L.A.'s Greek Theatre: Behind the Scenes of a Political Frenzy

Robert Mora

At stake is a twenty-year contract on the venue and about $100 million dollars in revenue for the city.

This past Oct. 23, packed hearings, held by L.A.'s Department of Recreation and Parks at the city's Friendship Auditorium, were anything but friendly. Before the commission were two proposals, put forth by world's two largest promotion companies: Live Nation, and a joint venture between Nederlander and AEG. Both were arguing for the right to run LA's iconic Greek Theatre.

At stake is a twenty-year contract on the venue, and about $100 million dollars in revenue for the city. Hundreds of partisans, for and against the proposals, lined up to testify for a minute each — an emotional minute for some — on such heady topics as minimum revenue guarantees, capital improvements, traffic congestion and landscaping.

When the Dept. of Recreation and Parks announced its support for Live Nation's proposal, there was an audible shock in the room. Many thought these hearings could drag on for months. The decision was based largely on a review of each company's proposal via an independent consultant, the Strategic Advisory Group (SAG), which scored Live Nation's plan significantly higher. At that point, one would have logically concluded that Live Nation had a lock on the Greek. But with politics, much as in sports (sorry Seahawks) and the Grammys (sorry Beyonce), anything is possible. And on Wednesday, when the L.A. City Council meets to consider whether to support the RAP's recommendation, all bets are off.



"This process isn't one that just stops at the end of one meeting," says Rena Wasserman, the Greek's current gm and vp operations for Nederlander. "It's a long process." With that in mind, and a political gauntlet that requires the L.A. City Council and Mayor to sign off, Nederlander began an intensive relations campaign, concentrated upon those bastions of democracy (and uncomfortable folding chairs) which influence so many a decision: neighborhood councils.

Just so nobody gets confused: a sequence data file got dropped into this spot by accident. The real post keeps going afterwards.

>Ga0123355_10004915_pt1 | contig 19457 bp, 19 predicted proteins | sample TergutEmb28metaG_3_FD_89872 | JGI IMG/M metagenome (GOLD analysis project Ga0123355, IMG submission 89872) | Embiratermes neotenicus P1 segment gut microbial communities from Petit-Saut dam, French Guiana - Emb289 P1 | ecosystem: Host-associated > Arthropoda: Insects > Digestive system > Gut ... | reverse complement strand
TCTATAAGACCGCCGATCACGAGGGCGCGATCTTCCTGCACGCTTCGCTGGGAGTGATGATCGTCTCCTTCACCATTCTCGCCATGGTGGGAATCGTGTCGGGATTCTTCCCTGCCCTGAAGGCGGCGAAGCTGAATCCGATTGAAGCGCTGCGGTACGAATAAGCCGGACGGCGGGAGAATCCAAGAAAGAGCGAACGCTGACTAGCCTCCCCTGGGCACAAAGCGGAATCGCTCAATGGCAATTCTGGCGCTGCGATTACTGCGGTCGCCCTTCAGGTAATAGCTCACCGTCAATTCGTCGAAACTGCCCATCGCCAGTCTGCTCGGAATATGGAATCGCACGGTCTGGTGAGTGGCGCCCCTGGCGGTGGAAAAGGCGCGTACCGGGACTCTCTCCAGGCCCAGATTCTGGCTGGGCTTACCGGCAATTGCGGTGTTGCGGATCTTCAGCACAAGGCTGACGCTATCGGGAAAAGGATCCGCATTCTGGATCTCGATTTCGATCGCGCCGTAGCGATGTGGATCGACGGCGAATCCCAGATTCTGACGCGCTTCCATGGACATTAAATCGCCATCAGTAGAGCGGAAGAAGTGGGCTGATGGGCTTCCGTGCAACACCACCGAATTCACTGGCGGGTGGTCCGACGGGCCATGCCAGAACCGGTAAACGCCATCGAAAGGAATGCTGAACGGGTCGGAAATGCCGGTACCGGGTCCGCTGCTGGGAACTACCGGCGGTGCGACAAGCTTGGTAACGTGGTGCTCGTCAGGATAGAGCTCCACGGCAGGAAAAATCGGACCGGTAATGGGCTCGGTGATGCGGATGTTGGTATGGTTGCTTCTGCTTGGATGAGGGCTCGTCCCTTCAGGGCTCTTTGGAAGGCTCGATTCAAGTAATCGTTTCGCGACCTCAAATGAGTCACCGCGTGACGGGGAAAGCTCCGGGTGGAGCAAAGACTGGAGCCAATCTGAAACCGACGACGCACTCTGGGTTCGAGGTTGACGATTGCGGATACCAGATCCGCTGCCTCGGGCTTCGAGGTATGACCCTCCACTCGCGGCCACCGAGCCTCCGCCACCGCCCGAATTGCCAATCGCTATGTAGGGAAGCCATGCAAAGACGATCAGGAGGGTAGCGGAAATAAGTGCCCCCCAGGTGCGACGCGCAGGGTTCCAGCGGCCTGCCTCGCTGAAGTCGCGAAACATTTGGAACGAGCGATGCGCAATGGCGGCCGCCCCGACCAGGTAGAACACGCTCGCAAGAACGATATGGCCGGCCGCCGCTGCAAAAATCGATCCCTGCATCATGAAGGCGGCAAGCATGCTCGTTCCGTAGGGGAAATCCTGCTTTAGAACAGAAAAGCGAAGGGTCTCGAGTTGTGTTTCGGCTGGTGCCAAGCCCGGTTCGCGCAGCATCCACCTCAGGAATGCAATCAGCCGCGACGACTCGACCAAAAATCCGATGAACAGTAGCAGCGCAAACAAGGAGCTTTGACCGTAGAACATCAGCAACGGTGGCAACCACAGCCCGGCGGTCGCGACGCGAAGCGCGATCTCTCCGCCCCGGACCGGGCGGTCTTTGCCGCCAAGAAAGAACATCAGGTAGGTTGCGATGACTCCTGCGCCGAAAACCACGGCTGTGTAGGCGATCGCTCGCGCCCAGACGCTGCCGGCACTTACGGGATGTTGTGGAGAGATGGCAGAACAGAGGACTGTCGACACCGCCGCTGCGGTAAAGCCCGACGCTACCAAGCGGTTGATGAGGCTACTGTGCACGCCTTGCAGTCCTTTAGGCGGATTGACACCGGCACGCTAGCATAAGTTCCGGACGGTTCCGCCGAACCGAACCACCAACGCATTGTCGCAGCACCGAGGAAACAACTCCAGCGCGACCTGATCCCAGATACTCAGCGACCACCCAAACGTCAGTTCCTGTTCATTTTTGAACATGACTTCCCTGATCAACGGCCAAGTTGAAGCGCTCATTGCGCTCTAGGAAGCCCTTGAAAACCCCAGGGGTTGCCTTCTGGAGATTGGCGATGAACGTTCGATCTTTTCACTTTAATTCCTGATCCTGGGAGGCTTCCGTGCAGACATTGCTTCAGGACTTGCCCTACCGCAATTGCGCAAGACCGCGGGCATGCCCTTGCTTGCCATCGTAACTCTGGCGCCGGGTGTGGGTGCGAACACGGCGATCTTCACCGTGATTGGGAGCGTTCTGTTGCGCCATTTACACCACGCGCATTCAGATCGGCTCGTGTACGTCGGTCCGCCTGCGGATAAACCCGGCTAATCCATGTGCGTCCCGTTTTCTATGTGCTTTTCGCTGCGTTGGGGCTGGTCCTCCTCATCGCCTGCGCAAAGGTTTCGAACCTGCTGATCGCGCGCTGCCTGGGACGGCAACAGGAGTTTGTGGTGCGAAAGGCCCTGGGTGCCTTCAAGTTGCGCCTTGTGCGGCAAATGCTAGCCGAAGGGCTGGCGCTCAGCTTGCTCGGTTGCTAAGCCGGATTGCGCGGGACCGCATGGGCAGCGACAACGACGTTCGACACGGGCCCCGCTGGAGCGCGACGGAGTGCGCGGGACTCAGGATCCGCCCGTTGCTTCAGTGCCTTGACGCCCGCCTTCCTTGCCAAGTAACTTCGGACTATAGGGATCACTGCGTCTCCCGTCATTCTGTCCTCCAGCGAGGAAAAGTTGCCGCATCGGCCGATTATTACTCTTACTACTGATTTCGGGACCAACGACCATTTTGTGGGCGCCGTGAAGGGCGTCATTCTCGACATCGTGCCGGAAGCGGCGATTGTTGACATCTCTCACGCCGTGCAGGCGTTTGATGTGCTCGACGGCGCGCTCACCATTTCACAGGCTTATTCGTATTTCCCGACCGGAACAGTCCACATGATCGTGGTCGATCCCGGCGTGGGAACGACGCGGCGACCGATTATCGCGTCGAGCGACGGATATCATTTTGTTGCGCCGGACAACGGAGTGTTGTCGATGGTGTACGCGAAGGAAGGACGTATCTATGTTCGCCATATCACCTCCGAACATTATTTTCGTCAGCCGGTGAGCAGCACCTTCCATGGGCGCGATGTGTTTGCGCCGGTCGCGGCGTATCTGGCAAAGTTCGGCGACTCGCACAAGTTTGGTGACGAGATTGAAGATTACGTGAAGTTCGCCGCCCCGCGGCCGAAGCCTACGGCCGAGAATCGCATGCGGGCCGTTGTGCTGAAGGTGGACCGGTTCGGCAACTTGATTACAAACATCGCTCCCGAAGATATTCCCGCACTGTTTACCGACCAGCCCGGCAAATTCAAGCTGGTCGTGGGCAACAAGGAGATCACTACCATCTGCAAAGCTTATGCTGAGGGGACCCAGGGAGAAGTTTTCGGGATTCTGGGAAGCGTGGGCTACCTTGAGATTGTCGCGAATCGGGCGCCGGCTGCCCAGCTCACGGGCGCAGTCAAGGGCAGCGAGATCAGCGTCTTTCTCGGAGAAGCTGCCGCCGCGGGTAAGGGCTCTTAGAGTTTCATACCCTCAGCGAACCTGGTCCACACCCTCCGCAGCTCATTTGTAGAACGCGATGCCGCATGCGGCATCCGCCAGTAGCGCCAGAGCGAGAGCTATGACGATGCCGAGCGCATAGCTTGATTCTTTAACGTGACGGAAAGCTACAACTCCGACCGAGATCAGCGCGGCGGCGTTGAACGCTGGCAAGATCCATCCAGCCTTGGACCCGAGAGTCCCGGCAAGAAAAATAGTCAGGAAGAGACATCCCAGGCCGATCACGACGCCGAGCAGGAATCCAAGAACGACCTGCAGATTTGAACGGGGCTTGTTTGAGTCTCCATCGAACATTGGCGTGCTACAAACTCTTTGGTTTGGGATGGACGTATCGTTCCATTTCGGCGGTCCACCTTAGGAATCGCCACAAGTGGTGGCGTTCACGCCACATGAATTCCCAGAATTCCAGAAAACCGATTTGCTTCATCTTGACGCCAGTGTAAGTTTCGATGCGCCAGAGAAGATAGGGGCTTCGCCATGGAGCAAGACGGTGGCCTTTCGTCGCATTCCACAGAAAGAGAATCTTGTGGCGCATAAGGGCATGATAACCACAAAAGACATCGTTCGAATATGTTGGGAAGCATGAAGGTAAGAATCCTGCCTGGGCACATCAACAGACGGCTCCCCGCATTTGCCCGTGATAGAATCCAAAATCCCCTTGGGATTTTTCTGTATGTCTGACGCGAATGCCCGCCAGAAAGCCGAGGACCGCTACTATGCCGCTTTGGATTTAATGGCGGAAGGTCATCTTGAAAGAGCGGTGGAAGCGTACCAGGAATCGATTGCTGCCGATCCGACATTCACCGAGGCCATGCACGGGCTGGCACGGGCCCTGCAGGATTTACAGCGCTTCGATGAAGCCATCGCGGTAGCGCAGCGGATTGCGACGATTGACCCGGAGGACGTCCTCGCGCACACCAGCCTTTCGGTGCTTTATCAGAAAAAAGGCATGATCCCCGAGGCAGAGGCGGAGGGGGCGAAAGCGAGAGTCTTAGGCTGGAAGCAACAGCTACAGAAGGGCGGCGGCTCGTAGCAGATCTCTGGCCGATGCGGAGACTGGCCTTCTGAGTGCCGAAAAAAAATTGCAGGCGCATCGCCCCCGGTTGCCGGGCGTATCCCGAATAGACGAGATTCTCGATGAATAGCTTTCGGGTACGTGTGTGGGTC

"In this instance, we felt the neighborhood councils within a five-to-ten mile radius of The Greek were the ones most affected, so those are the ones we concentrated on," says Wasserman. This included Hollywood, Silver Lake, Echo Park, Greater Wilshire, Studio City and most importantly the Los Feliz neighborhood in which the Greek resides.

Since Oct. 1, when the independent consultant announced its support for Live Nation's proposal, Nederlander has hammered home its message at every possible turn. The company decried the lack of an "apples-to-apples comparison," its mantra and a shorthand for inferring that SAG and Recreation and Parks failed to judge the two proposals by a single standard. (SAG did not return Billboard's requests for comment.) Nederlander also claimed that the panel had failed to take community input into consideration, and waged a vigorous social media campaign with its "#WeAreTheGreek" hashtag.

Last fall, if someone logged onto the Greek Theatre website to find out what time a show started, they were first confronted with a rather invasive pop-up window exclaiming "#WeAreTheGreek" which linked to a petition that has now received over 30,000 signatures. To some, using what is essentially a public utility for a political campaign seemed inappropriate, if not against general guidelines. Even now, if one logs on to the Greek site to know when The Decemberists are playing in May, they will be bombarded by the private company's political agenda.